Bank of America stock is currently down over 7% on a poorly-received earnings report. Citi is down half as much, and Wells Fargo is down as well. Look at the stock chart of BofA (symbol BAC) to the right. In the winter, support was found not at the 50 day simple moving average but at the lower, 200 day sma. Now, the 50 day sma (green line) has moved below the 200 day sma, and unfortunately the 50 day has been formidable resistance.
Corroborating this is the severe weakness in what I privately consider bellwether financials UMBF as well as NTRS. I consider them bellwethers as they are not involved with heavy derivatives, did not engage in government-sponsored acquisitions of failing financial institutions in 2008, and are considered to be overall relatively "clean". NTRS (Northern Trust) is of course heavily involved in trust activities and thus is not a pure bank.
The Consumer Metrics Institute (www.consumerindexes.com) shows a significant slowdown that continues to "point lower" at a later date in the slowdown than the 2008 recession/depression.
It is increasingly looking as though the Fed created money, distributed it to holders of mortgage-backed securities as well as owners of Treasuries (primary broker-dealers) and that money largely stayed within the financial system, propping up the prices of stocks and bonds. Unfortunately, on Main Street, demand for loans that met the newly-rational standards of the chastened banking community was small. People have begun paring their bloated debt levels and so the U. S. has gone Japanese for now. However, unlike Japan, the U. S. does not self-finance its own debt. Thus the duality of us being Japanecian: as with Greece, "the markets" can cause rates to soar by suddenly claiming to be shocked, shocked at the state of Federal finances.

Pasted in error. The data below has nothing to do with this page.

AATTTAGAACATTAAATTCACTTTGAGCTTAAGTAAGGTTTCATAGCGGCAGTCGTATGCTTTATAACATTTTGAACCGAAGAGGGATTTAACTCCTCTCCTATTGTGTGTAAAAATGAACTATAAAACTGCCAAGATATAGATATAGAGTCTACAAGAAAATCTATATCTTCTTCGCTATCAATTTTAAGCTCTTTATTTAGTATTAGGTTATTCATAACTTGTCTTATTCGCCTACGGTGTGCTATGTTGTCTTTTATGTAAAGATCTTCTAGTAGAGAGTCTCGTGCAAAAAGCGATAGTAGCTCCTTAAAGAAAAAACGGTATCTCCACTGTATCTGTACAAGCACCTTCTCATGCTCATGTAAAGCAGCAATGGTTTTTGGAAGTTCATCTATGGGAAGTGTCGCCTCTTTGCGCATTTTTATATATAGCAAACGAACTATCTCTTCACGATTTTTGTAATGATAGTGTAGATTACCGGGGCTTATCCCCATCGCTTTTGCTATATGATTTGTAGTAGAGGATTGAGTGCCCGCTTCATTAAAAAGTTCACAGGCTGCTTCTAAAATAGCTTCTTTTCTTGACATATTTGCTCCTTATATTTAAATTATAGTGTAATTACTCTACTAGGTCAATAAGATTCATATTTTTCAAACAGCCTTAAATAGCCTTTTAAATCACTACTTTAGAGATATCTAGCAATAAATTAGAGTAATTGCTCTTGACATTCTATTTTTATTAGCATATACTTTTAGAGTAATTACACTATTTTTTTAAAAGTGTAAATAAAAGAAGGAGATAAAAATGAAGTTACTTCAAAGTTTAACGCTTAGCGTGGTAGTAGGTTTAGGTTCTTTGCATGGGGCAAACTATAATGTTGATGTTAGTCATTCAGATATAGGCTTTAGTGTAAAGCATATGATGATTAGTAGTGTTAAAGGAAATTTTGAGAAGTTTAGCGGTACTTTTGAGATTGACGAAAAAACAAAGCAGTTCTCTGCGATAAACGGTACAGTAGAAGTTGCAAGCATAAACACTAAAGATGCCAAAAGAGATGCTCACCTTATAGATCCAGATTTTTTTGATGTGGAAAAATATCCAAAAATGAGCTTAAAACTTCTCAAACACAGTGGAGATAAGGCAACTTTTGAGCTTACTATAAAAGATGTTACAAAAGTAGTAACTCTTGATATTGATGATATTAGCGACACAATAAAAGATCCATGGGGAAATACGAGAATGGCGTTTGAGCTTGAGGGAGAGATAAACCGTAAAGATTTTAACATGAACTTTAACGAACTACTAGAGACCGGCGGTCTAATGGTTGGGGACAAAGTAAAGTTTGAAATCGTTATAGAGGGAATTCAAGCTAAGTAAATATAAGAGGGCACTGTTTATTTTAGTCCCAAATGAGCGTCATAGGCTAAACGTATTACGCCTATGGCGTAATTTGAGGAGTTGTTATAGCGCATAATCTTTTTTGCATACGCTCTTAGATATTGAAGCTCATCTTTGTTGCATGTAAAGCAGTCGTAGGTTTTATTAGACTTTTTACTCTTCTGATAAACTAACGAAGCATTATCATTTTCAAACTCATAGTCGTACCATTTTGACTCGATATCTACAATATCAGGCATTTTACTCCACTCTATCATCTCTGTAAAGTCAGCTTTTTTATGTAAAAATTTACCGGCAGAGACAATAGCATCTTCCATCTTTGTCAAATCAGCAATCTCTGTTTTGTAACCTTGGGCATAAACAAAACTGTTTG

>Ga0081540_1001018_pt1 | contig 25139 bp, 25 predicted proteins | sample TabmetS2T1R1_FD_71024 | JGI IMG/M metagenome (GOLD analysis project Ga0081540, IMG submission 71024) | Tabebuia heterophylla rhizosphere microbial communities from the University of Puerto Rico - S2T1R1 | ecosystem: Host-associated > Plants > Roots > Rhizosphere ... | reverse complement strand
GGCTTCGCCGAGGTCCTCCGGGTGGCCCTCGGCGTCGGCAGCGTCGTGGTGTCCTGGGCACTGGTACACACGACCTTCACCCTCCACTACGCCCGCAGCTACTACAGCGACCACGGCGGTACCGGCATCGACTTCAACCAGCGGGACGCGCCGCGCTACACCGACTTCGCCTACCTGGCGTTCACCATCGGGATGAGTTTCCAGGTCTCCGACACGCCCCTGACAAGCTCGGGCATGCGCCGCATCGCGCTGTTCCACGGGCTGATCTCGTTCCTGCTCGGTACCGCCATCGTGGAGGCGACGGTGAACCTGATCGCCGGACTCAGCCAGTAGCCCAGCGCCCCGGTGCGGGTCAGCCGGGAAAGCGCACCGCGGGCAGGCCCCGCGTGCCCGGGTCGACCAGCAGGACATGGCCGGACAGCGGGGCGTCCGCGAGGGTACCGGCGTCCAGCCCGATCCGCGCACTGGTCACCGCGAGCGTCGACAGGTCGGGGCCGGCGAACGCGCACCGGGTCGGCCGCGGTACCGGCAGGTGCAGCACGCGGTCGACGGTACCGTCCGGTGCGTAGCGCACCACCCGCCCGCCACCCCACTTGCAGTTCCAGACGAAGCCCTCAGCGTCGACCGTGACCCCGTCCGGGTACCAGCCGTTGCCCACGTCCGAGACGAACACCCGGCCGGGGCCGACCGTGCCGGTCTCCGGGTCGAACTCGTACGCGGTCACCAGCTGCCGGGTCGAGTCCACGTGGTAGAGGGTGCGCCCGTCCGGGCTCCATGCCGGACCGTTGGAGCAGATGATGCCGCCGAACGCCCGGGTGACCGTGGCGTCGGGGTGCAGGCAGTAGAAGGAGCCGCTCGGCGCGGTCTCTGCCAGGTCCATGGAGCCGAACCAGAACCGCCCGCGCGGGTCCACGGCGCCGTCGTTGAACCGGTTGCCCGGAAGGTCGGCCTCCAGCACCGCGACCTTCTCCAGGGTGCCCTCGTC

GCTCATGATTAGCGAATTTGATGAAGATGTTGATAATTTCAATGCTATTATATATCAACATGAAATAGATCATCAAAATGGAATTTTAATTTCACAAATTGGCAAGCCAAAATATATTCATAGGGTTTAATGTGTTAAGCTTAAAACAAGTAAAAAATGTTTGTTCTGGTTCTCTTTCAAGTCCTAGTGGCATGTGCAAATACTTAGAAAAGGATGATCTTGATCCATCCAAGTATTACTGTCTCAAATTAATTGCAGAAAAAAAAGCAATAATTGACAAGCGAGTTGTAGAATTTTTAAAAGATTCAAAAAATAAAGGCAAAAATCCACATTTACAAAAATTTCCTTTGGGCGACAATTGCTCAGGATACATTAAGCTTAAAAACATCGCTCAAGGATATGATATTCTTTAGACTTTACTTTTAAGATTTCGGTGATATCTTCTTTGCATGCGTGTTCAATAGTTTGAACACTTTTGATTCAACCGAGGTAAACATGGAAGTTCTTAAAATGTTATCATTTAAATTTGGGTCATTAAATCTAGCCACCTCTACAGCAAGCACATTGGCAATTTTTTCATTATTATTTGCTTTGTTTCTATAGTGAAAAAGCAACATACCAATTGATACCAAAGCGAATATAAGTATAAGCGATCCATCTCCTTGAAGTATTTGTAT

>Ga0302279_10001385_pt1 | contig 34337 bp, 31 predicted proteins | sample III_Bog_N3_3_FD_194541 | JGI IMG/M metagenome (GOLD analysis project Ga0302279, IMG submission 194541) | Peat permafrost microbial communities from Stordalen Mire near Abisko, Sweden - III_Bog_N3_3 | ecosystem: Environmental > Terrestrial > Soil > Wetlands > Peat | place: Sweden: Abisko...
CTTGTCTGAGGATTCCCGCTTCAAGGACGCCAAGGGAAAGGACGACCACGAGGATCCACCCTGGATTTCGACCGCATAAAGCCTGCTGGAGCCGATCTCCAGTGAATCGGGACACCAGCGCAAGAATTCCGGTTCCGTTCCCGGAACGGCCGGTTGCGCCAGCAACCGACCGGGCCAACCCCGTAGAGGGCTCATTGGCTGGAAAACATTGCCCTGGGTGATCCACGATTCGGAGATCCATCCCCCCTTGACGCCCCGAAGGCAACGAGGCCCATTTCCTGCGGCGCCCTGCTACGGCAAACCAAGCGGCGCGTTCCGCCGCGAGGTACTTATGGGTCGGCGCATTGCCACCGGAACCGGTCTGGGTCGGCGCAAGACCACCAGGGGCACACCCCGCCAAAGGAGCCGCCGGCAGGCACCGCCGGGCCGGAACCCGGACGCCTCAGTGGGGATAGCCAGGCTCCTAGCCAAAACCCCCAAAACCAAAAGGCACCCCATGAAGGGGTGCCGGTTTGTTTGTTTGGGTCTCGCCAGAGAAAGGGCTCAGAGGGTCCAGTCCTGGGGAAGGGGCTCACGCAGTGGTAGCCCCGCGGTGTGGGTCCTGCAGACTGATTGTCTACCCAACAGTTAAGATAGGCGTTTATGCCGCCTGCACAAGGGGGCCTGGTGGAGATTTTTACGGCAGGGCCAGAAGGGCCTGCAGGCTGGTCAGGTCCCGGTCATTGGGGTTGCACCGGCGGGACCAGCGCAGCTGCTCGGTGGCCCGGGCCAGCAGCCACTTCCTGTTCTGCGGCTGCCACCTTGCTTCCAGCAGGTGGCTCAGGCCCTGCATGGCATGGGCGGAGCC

Are T-bills truly riskless in this environment? Their equivalent in Greece did not prove to be so, and the euro-bond vigilantes have turned to Spain. Echoes of 1997-98 abound. That era proved both to be the top for the average U. S. stock (not the capitalization-weighted indexes such as the S&P 500, though) but the resulting deflation helped prevent price inflation here. Given how complicit the U. S. was in this current part of the cycle, it is easy to see things getting worse here both in the real economy and even more so in what continue to be overvalued domestic stock and bond markets.
In early 2007, the persistent relative weakness in the large-cap financials foretold the bear market and financial troubles to come. Let us hope that the recent past is not prologue.
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